A new trend in political theory is to question whether cultural practices clash with moral concerns about animal welfare. On the one hand, there is widespread concern to protect cultural distinctiveness; on the other, cultural distinctiveness may mean treating animals in cruel ways. In this article, I articulate this debate using the case of the killing of a bull in the Ukweshwama practice from South Africa. By engaging with the literature on multiculturalism, I question whether Zulus in South Africa are entitled or not to practice the killing of a bull during Ukweshwama. I respond to this question affirmatively, by defending that for reasons of autonomy, moral loss and legal consistency, Zulus are entitled to continue their practice.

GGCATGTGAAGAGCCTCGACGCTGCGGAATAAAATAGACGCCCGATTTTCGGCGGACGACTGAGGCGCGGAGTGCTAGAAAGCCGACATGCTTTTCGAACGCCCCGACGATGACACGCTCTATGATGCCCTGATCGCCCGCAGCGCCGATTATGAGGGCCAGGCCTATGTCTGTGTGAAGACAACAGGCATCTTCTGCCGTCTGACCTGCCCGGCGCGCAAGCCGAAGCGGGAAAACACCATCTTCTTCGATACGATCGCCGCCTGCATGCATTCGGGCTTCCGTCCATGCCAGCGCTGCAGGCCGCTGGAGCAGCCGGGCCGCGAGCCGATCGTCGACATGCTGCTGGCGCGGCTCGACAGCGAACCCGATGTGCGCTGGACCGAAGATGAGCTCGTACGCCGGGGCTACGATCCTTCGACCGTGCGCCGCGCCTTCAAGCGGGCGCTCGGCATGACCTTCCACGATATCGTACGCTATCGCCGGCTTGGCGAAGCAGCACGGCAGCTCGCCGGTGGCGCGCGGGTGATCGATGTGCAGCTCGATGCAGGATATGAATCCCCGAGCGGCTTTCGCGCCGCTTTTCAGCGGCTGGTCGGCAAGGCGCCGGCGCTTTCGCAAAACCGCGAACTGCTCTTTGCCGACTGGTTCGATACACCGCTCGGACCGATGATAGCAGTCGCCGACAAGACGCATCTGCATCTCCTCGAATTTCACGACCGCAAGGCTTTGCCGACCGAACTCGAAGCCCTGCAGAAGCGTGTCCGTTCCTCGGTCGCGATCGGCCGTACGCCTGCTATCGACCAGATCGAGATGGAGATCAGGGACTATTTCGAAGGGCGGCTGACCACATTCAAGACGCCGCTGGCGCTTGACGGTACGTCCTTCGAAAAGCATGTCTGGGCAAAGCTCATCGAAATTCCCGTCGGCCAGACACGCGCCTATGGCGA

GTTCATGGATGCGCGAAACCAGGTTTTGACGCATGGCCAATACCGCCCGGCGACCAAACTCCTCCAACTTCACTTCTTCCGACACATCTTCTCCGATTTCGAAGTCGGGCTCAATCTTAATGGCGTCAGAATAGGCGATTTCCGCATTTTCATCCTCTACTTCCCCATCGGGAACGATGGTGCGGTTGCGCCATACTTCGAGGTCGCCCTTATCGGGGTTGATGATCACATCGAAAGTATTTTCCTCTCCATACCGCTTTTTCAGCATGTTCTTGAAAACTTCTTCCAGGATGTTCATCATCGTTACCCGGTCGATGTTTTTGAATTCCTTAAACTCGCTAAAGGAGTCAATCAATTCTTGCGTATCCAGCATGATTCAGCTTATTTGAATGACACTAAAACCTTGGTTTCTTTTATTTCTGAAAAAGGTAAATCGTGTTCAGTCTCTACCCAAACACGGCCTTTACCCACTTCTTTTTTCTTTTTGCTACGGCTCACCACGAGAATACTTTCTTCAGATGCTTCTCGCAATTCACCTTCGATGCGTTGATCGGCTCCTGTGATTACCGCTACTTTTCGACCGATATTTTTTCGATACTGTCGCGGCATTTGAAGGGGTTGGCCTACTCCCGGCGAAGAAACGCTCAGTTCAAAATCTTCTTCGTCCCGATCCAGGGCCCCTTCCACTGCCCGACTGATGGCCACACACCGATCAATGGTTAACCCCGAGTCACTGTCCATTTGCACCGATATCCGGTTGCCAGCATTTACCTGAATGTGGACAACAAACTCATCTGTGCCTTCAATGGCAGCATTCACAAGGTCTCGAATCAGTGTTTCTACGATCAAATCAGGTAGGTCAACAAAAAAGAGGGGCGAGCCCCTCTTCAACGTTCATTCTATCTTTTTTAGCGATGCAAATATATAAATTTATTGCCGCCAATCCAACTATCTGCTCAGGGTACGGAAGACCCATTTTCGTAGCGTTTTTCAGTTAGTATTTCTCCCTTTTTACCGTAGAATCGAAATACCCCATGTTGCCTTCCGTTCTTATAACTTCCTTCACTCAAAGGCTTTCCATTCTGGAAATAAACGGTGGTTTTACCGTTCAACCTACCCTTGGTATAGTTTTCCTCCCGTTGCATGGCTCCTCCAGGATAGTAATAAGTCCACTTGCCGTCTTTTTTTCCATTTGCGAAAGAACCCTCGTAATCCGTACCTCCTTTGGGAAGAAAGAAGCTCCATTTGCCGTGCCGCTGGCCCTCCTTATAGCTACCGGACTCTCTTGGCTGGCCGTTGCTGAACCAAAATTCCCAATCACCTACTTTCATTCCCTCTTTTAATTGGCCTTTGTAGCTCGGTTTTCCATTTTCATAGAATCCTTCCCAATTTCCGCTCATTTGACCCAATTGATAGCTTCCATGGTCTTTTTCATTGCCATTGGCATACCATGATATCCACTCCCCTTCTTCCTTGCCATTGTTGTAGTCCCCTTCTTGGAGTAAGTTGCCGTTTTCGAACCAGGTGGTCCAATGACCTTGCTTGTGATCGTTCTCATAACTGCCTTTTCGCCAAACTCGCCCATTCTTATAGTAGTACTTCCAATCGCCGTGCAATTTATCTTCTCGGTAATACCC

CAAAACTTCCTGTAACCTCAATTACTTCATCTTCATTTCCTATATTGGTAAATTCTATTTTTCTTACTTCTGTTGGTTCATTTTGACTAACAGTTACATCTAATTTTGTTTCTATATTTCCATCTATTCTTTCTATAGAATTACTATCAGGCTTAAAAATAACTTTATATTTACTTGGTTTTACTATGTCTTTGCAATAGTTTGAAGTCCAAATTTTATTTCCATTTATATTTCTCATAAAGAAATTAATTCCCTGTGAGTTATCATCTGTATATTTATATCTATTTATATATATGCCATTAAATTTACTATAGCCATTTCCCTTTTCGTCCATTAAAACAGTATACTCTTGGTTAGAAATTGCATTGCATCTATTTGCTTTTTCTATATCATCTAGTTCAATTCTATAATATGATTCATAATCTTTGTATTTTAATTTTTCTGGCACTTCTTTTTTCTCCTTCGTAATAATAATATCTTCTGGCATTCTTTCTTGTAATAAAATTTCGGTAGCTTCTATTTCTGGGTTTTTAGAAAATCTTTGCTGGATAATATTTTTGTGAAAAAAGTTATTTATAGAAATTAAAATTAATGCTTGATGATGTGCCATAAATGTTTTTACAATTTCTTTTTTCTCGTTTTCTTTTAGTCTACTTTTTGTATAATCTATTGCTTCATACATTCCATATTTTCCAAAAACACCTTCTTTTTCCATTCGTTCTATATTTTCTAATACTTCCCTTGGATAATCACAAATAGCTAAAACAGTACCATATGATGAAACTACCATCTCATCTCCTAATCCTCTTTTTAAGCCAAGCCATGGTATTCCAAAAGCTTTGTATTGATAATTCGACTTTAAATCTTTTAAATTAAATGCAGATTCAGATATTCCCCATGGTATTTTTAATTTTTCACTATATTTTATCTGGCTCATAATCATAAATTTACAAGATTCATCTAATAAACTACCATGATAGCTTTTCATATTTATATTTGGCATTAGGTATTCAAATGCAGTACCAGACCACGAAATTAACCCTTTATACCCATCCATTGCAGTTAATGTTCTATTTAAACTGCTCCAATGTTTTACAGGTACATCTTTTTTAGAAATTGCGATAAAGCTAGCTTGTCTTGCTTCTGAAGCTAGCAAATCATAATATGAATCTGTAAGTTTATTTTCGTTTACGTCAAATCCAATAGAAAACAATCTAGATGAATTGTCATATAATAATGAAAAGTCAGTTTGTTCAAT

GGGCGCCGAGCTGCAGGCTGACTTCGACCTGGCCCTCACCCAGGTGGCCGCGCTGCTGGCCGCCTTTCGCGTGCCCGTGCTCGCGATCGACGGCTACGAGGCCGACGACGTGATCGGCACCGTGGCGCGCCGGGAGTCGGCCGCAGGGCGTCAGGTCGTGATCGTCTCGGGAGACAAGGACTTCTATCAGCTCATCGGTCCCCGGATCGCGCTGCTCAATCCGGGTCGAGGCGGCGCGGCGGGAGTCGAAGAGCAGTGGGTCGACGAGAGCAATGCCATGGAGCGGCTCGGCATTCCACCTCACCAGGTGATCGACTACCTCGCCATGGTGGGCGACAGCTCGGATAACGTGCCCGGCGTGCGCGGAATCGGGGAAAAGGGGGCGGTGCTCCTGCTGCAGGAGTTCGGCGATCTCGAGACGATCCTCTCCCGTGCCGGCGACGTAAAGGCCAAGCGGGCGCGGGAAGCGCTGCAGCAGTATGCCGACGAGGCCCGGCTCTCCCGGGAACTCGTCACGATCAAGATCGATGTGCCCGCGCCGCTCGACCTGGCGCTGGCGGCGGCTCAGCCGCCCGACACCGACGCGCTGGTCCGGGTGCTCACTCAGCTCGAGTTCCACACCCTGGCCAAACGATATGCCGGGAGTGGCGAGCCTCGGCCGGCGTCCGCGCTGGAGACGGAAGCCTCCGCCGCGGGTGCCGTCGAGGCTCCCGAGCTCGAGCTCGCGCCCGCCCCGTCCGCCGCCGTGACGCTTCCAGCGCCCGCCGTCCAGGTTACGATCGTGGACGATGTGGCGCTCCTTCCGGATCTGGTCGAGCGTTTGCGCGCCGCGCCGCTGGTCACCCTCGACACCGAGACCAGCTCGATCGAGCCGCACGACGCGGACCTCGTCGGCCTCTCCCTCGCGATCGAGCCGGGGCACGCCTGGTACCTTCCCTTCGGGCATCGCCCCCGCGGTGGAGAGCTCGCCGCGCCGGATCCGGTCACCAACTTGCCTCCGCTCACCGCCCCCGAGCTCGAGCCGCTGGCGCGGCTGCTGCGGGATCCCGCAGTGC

Zulu culture, Ukweshwama, multiculturalism, cultural accommodation, South Africa.